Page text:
But winding wire is lossy (as it has some resistance).... so when you draw a lot of current from the low voltage side.... you lose some voltage.... so what they often do in a real stepdown transformer is add a few more turns to the output so that under load the voltage is correct..... so say it is 2 to 1.1 (exaggerated)

        But when you turn the transformer around..... you now have 1.1 to 2.0.... so you wont get twice the voltage.... and when you load up the output it will drop even more!

        The transformers you linked to are obviously just the appropriate turns ratio..... with no compensation for resistive loss.... so although not ideal... they will work reasonably well in both directions...

        You would need at least the 2000W version (Id probably go for the 3000W as it will have better regulation - the difference between no load voltage and full load voltage).

        The only real disadvantage is the motors in the devices will run faster (60 Hz mains frequency compared to 50Hz).... which shouldnt do any real damage.... but they wont be quite so powerful (higher frequency - greater inductive reactance - less current - less power).... but running 60 Hz motors on 50 Hz can cause them to overheat.

        Even at the cost of the transformer.... with the amount of value a second hand Silvia/Rocky combo can fetch.... Id think twice about selling and replacing the equipment at the other end.....

        Remember also many 240V appliances are higher powered than their 110V cousins (only requiring 46% of the current to consume the same power) so in the US they will draw 2.2 times the current (plus the losses in the transformer).... and that could create a problem with some supplies... The Silvia should be OK.... but I wouldnt want to try it with anything bigger.

        Comment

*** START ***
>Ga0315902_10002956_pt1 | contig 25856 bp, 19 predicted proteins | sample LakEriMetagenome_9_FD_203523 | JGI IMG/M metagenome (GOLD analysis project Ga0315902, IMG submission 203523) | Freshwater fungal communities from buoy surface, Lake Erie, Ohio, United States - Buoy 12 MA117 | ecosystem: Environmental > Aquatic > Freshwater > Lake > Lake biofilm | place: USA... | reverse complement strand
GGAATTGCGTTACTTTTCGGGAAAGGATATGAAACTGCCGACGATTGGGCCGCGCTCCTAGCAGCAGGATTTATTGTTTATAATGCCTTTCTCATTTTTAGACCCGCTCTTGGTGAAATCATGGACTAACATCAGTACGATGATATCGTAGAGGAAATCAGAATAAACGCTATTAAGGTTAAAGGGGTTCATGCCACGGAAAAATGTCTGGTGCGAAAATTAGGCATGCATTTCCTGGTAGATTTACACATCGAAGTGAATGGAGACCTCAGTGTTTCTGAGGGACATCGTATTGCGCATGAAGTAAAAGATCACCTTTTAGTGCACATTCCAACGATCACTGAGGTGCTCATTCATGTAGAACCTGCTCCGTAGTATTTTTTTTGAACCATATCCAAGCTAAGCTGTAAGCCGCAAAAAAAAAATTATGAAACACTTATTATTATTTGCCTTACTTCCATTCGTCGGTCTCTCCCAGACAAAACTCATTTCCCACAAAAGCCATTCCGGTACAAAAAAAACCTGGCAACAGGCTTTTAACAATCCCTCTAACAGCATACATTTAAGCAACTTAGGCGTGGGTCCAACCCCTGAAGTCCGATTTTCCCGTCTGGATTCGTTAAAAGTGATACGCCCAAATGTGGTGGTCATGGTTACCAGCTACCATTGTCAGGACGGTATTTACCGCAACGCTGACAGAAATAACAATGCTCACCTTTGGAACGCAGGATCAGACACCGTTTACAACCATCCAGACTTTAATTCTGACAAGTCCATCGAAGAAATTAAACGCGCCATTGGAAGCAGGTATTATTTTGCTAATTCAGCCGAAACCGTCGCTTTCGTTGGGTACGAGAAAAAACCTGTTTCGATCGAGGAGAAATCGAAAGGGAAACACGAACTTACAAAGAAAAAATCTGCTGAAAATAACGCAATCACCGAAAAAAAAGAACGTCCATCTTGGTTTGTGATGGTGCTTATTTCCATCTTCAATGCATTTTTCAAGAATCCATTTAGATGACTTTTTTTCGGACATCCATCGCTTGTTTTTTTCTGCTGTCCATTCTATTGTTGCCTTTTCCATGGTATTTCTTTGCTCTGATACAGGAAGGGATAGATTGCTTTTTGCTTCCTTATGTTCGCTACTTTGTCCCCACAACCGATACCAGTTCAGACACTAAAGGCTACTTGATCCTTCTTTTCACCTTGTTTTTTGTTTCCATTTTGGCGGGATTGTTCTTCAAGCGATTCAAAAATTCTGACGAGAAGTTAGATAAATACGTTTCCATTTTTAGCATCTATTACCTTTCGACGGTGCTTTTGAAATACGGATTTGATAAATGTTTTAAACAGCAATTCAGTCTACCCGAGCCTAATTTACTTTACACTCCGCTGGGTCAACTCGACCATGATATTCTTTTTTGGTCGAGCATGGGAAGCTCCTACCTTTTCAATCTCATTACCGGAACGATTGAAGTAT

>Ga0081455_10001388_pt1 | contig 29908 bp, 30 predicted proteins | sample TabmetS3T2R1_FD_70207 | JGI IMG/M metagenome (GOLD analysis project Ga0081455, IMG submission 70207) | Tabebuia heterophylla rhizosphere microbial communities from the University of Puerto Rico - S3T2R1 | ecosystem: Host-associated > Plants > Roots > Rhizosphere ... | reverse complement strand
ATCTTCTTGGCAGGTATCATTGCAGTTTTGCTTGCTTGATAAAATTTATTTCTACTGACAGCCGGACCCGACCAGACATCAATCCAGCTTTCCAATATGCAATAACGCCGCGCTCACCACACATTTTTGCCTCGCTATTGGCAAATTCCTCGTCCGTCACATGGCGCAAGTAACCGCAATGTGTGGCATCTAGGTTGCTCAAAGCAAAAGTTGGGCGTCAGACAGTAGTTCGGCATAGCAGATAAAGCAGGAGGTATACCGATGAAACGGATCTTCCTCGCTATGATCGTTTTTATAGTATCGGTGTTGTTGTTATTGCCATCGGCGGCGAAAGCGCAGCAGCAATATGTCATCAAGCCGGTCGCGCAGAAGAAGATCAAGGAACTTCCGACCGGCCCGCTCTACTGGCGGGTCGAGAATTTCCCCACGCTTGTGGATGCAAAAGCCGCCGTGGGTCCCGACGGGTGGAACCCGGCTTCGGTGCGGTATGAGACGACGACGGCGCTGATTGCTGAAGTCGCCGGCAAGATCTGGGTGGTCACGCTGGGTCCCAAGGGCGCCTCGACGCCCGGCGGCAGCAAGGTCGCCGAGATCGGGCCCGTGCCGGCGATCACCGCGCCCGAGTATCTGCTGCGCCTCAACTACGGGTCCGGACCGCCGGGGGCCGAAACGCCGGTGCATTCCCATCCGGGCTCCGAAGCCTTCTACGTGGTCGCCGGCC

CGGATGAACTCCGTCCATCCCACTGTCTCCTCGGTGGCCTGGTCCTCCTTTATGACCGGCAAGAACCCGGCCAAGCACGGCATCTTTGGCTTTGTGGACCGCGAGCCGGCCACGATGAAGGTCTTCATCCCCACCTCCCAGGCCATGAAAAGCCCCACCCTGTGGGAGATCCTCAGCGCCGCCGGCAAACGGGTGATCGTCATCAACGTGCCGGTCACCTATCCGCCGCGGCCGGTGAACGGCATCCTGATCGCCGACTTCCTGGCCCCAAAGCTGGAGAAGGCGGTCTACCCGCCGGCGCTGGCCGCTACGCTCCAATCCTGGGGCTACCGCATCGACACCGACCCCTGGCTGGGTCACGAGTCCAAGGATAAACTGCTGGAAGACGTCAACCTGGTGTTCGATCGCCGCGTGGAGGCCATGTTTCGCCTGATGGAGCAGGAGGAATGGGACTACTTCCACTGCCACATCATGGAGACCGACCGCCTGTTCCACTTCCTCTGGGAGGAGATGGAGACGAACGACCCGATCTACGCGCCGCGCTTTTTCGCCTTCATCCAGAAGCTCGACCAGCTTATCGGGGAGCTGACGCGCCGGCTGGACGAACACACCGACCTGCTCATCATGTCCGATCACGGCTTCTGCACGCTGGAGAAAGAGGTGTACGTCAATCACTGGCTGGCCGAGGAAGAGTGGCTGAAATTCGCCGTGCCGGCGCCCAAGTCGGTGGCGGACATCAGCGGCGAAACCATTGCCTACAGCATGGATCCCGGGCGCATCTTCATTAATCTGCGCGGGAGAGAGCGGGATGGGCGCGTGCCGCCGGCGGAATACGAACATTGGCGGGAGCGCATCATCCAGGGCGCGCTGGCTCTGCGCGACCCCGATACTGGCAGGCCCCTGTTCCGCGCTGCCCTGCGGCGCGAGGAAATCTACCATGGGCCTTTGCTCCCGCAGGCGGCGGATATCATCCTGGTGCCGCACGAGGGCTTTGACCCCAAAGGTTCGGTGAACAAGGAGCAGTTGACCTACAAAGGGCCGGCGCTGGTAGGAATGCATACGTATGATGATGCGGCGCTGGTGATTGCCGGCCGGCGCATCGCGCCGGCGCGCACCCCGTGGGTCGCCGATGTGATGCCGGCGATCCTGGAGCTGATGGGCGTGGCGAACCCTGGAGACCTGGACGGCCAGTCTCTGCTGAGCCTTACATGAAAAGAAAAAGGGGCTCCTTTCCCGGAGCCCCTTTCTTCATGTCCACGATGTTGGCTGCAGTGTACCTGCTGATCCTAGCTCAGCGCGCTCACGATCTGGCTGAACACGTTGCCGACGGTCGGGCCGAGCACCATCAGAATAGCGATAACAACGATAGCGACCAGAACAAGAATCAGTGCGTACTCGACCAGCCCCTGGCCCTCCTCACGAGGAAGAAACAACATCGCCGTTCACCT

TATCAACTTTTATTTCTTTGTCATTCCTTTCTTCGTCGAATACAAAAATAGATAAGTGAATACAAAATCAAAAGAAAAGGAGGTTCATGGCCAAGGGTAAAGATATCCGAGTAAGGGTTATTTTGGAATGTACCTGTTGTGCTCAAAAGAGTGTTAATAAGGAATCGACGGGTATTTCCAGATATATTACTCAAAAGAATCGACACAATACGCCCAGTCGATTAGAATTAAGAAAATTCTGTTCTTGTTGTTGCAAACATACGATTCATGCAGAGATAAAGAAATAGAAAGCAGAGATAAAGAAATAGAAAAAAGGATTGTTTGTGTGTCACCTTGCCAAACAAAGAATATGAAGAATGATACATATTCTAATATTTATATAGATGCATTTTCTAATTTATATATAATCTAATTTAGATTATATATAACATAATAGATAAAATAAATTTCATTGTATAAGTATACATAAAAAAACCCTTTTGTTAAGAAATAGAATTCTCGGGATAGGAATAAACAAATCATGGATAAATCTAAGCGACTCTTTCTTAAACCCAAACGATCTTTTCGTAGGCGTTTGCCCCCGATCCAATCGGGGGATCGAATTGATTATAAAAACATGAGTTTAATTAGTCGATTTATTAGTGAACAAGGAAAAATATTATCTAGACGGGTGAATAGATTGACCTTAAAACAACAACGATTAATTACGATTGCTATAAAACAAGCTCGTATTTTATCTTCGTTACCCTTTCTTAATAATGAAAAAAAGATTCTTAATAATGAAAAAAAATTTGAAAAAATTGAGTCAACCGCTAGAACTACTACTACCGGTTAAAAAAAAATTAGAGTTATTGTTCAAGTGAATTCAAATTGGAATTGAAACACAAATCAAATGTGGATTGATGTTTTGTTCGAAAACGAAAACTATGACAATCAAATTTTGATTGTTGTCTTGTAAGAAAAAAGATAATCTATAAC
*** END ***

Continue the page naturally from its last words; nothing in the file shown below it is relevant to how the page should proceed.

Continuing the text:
• #5
          Re: Converting a Silvia/Rocky from 220V to 110V

          If youre moving into a house put in a 220V outlet.


          Java "Been there, done that!" phile
          Toys! I must have new toys!!!

          Comment


          • #6
            Re: Converting a Silvia/Rocky from 220V to 110V

            Thanks Javaphile. I never thought of that. :

            Comment


            • #7
              Re: Converting a Silvia/Rocky from 220V to 110V

              In the US, and I would assume Canada, almost all houses and apartments have a 220V circuit in the kitchen (for an electric stove/oven) or the utility room (for an electric clothes dryer), or both.

              If you are lucky, then adding an outlet to the kitchen circuit might not be too difficult. Or, you could be the only kid on the block with an espresso bar in the laundry room ;-)

              I would suggest making sure there is a ground fault device (we Yanks call them GFCIs) on Silvias circuit in any event. If your heating element ever goes bad, you will be quite happy it is there to protect you.

              Jim

              Comment


              • #8
                Re: Converting a Silvia/Rocky from 220V to 110V